Right of way might be a major hurdle for Hyperloop, which has to figure out if its tunnel will be above ground or below. The co-founder of HTC, Brogan BamBrogan (yes that’s his real name) seems to prefer below ground. Regardless of where it’s tunnels will be, HTC will have to navigate the tricky land politics associated with the development of new transportation infrastructure. One way Hyperloop could get around this issue is by renting existing right of way from freight train or power-utility companies that own the rights to the land where a tunnel could be built. Hyperloop could then build its tunnel on these valuable tracts of land without having to purchase it for a new right of way, which might be politically fraught and costly.

Maglev might have an advantage over Hyperloop in this regard, as the company has already engaged with federal and state governments on the issue of right of way. Its support in Maryland and DC governments seem to signal that Maglev is being considered to replace Amtrak’s aging and slow trains in the Northeast Corridor, which is the biggest passenger train market in the country. Acquiring existing rights of way from freight operators or Amtrak would be the most efficient way for Maglev to construct a new track, and less intrusive than burying a tunnel underground.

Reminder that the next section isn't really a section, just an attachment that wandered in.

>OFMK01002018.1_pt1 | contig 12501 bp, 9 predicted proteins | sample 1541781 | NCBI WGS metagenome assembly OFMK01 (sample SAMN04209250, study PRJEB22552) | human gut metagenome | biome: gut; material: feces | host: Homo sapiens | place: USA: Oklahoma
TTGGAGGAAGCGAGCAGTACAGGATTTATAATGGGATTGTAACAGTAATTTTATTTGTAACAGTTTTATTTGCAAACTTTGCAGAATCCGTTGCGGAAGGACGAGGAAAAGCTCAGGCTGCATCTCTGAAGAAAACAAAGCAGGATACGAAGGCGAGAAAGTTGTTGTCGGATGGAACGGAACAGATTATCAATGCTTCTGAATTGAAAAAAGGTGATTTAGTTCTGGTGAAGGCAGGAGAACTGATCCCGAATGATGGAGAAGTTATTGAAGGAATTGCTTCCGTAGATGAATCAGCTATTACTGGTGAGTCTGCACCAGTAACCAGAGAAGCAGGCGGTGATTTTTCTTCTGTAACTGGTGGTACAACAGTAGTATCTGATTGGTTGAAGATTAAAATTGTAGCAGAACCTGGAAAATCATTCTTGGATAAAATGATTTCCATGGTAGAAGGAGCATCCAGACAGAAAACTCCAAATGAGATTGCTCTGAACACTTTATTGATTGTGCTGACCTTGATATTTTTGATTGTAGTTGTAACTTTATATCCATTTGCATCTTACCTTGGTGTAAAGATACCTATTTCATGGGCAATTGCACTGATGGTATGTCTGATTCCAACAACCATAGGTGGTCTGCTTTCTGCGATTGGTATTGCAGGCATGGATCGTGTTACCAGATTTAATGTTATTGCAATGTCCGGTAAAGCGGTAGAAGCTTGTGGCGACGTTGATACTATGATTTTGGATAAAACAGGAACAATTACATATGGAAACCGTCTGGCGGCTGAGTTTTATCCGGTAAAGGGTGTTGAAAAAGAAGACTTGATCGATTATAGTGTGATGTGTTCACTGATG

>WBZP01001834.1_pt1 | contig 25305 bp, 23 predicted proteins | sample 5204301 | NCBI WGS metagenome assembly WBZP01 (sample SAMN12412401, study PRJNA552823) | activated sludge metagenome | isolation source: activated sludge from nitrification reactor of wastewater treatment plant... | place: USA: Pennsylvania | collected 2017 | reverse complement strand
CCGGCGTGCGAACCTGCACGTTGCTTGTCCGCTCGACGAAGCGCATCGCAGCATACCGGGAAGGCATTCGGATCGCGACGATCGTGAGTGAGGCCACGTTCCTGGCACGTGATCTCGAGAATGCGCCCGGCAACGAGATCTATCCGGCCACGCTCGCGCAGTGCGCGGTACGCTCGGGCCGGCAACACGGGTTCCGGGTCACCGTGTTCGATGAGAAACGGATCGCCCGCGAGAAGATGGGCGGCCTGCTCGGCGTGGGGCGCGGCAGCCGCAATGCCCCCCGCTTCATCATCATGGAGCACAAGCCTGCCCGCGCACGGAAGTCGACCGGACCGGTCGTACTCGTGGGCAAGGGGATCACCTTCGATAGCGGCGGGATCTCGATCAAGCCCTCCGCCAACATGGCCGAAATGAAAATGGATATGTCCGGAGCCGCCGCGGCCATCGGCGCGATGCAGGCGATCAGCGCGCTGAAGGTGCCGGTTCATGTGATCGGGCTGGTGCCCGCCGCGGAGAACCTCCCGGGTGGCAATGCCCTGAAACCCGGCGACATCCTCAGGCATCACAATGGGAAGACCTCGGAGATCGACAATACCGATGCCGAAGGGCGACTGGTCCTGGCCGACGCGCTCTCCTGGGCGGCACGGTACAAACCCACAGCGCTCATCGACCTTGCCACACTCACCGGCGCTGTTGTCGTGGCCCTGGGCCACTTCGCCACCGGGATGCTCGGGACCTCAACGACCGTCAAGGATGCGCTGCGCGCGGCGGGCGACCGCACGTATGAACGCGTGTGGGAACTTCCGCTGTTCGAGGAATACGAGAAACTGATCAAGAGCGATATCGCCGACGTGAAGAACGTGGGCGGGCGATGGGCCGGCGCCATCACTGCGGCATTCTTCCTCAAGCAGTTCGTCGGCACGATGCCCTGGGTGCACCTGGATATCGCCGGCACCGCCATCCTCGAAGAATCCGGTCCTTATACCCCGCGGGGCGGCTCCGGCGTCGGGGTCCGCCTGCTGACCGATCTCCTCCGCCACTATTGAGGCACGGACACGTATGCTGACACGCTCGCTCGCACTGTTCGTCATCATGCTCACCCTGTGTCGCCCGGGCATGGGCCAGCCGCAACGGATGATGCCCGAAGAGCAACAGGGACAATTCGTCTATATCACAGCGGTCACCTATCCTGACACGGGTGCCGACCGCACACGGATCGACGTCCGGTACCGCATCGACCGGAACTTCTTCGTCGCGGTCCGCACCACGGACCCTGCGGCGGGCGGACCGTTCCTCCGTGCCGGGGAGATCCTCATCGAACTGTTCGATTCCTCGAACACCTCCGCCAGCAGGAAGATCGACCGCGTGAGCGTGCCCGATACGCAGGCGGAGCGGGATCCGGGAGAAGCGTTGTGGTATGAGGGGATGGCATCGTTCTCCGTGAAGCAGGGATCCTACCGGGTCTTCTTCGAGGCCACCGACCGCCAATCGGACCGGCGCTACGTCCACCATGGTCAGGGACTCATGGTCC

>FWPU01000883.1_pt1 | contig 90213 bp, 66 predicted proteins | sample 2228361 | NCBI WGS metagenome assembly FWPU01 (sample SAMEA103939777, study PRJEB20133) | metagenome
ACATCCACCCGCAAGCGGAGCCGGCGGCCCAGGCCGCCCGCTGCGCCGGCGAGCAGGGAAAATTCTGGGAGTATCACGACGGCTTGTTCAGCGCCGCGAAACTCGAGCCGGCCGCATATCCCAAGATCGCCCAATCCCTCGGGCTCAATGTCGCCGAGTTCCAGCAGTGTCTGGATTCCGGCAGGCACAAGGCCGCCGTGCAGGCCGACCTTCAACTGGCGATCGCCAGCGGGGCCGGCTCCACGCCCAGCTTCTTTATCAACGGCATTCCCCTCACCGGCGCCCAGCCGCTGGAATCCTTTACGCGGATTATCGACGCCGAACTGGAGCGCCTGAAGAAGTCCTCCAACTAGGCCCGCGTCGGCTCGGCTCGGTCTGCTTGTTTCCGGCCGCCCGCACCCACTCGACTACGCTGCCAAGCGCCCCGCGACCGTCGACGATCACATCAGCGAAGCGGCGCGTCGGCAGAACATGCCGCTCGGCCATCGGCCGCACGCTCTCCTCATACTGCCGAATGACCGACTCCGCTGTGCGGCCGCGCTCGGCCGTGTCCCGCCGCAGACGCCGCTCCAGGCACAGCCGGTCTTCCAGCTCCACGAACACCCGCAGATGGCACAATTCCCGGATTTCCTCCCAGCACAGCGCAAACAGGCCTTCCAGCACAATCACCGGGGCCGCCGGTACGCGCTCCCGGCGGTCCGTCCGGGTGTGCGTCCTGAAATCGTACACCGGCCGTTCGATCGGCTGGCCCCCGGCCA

Real Estate Investments

Both technologies will have to invest in expensive real estate to provide their service to the public. Public infrastructure will most likely play a role, as new stations will be have to be built to connect passengers to the service. While a Maglev station could be easily implemented into existing train stations, the Hyperloop might require its own station. If so, the cost of constructing new stations that link to the city’s existing transportation network might be prohibitive and necessitate public investment by city or state governments.